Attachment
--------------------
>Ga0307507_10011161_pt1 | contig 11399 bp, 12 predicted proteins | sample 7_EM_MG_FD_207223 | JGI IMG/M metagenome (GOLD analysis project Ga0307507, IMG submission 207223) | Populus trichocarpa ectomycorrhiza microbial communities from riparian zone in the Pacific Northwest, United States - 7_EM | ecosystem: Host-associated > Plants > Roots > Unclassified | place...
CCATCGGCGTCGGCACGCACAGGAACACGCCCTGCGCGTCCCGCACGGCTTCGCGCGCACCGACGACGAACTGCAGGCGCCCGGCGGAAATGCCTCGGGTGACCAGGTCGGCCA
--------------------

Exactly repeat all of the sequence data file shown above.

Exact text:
>Ga0307507_10011161_pt1 | contig 11399 bp, 12 predicted proteins | sample 7_EM_MG_FD_207223 | JGI IMG/M metagenome (GOLD analysis project Ga0307507, IMG submission 207223) | Populus trichocarpa ectomycorrhiza microbial communities from riparian zone in the Pacific Northwest, United States - 7_EM | ecosystem: Host-associated > Plants > Roots > Unclassified | place...
CCATCGGCGTCGGCACGCACAGGAACACGCCCTGCGCGTCCCGCACGGCTTCGCGCGCACCGACGACGAACTGCAGGCGCCCGGCGGAAATGCCTCGGGTGACCAGGTCGGCCA